By Mark Hicks
One of the biggest challenges every bass club faces is that of increasing its membership. This task is even more daunting in these tough economic times. Many anglers have fewer dollars to spend on recreation. You must convince them that your bass club is a worthy investment.
This is a twofold process. First, you must get a potential member’s attention. Then, when a rookie joins, your club needs to be sure he feels they are benefiting from their membership. Do that, and the rookie is more likely to be an active, longtime member.
New York’s Michael Cusano knows something about how to attract rookies. He joined the Salt City Bassmasters in 1996 and was soon elected president. The Salt City Bassmasters, founded in 1974, had shrunk to only 18 members. Four years later, its ranks had grown to 80 members.
Cusano, who is now president of the New York B.A.S.S. Chapter Federation, initiated several changes that bolstered Salt City’s roster.
“We made a serious effort to get our club’s name in out front of the public,” Cusano said.
One strategy was to contact local outdoor writers and help them gather information for their stories. This includes taking writers fishing and providing fishing information about local lakes. The writers often mention the club in their articles, which attracts new members.
“We also started working local sport shows, which is something the club used to do,” Cusano said.
This entails renting a booth at a sport show and setting up a display that promotes the club. Club members share time in the both to talk to show attendees and answer questions about club activities.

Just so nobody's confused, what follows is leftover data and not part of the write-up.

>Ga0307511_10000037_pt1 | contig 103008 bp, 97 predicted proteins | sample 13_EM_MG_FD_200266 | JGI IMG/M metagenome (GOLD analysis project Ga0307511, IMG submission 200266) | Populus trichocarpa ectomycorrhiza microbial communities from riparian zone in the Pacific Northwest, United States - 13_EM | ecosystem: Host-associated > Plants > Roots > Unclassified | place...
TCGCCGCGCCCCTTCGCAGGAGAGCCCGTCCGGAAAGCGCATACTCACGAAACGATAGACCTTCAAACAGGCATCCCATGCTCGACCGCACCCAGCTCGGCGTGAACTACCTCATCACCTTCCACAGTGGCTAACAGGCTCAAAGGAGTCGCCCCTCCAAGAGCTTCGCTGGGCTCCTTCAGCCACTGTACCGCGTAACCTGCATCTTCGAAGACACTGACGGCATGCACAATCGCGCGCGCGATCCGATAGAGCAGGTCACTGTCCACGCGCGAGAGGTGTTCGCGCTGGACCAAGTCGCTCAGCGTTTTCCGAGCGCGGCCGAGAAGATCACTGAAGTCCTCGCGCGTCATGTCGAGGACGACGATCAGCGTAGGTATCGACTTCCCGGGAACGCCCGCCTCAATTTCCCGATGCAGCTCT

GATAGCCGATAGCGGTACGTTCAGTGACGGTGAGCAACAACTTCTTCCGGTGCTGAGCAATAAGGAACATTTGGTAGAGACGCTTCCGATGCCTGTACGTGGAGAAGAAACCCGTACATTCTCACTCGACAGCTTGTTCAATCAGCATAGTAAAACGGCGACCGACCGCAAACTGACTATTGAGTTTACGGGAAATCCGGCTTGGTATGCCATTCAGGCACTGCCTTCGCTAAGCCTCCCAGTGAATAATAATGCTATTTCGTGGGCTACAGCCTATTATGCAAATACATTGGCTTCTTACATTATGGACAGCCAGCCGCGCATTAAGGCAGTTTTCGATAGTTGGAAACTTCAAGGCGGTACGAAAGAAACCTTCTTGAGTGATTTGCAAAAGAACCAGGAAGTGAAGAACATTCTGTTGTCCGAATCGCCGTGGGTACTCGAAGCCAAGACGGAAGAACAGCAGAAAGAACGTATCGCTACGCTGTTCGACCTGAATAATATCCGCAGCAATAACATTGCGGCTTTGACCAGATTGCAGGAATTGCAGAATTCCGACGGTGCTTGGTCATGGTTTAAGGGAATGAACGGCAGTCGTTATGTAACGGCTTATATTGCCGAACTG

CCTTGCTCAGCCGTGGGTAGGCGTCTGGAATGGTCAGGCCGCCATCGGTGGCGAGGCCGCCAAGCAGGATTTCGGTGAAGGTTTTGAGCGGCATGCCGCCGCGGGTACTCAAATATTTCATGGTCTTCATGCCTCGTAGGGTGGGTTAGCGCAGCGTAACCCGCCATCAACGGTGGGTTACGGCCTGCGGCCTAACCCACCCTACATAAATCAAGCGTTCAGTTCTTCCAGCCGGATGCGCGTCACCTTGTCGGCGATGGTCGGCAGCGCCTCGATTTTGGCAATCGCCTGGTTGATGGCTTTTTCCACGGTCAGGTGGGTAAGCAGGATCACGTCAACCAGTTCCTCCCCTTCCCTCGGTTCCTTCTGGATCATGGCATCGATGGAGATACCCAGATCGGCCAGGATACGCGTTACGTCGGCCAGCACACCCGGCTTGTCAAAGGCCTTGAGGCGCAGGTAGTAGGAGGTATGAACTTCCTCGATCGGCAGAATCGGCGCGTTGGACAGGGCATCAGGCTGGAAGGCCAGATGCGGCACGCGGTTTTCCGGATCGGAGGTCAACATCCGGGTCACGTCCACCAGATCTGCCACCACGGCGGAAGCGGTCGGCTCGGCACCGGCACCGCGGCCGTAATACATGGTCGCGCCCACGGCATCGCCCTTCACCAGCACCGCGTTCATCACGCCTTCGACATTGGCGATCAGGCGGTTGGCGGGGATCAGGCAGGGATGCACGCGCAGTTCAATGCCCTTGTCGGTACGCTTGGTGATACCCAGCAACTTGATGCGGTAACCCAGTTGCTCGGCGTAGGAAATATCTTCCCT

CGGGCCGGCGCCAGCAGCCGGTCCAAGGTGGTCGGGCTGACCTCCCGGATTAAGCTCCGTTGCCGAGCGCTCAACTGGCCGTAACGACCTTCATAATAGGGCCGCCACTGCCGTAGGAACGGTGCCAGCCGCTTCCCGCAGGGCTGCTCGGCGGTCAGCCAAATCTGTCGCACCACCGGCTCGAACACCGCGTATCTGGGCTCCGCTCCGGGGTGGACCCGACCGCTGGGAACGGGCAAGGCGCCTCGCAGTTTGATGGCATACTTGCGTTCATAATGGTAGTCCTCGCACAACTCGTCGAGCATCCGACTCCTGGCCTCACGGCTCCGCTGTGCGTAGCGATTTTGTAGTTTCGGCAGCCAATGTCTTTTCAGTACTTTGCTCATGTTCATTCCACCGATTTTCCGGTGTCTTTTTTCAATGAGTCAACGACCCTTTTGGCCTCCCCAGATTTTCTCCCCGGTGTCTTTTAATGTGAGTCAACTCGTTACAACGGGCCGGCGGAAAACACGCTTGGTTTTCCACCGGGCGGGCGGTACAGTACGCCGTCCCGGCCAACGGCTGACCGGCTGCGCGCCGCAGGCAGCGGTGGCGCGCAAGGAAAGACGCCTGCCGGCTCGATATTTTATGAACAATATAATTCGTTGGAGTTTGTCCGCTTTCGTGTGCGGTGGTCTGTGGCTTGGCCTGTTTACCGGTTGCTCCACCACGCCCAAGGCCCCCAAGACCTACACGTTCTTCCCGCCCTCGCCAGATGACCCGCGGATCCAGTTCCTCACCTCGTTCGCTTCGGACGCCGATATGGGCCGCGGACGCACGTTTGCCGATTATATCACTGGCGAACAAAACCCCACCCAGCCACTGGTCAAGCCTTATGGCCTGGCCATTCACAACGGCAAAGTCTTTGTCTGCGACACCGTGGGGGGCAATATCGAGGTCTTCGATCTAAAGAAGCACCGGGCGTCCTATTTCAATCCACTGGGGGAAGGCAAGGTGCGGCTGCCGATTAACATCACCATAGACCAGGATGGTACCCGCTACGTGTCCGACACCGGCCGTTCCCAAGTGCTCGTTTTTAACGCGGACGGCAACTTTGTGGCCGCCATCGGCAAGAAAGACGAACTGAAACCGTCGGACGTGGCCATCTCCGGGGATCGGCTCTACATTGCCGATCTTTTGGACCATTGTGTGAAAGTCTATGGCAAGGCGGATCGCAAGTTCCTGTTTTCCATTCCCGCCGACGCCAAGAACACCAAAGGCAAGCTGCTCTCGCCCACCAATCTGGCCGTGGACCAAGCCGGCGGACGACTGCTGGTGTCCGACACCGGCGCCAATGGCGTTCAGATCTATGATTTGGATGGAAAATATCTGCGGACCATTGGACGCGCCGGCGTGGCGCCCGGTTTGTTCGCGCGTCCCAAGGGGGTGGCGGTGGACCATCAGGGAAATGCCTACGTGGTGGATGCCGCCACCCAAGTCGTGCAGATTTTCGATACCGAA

Some type of raffle also draws people to the both. One raffle item that has worked well for Salt City is a tackle box filled with lures donated by club members.
“Our club also needed to refocus on what we were all about,” Cusano said.
To attract rookies, Cusano knew the club had to be about more than simply holding tournaments. That might be enough for diehard tournament anglers. However, newcomers are often novice fishermen that are intimidated by tournaments. Many don’t own boats.
The club members worked together and wrote a mission statement that focuses on fun, sportsmanship and learning, with an emphasis on learning. Some of this stemmed from Cusano’s own experiences. When he was a rookie in the Salt City club, he fished as a boater.
“I got crushed by the more experienced members,” Cusano said. “I was dying to learn from our best fishermen. That’s true of all members, especially rookies.”
Cusano encouraged the better anglers in his club to step up and give seminars at meetings. The top finishers in club tournaments regularly discuss how they caught their bass. This includes the productive baits, key cover and structure elements, and their thought process during the tournament. However, information about specific fishing spots is off limits.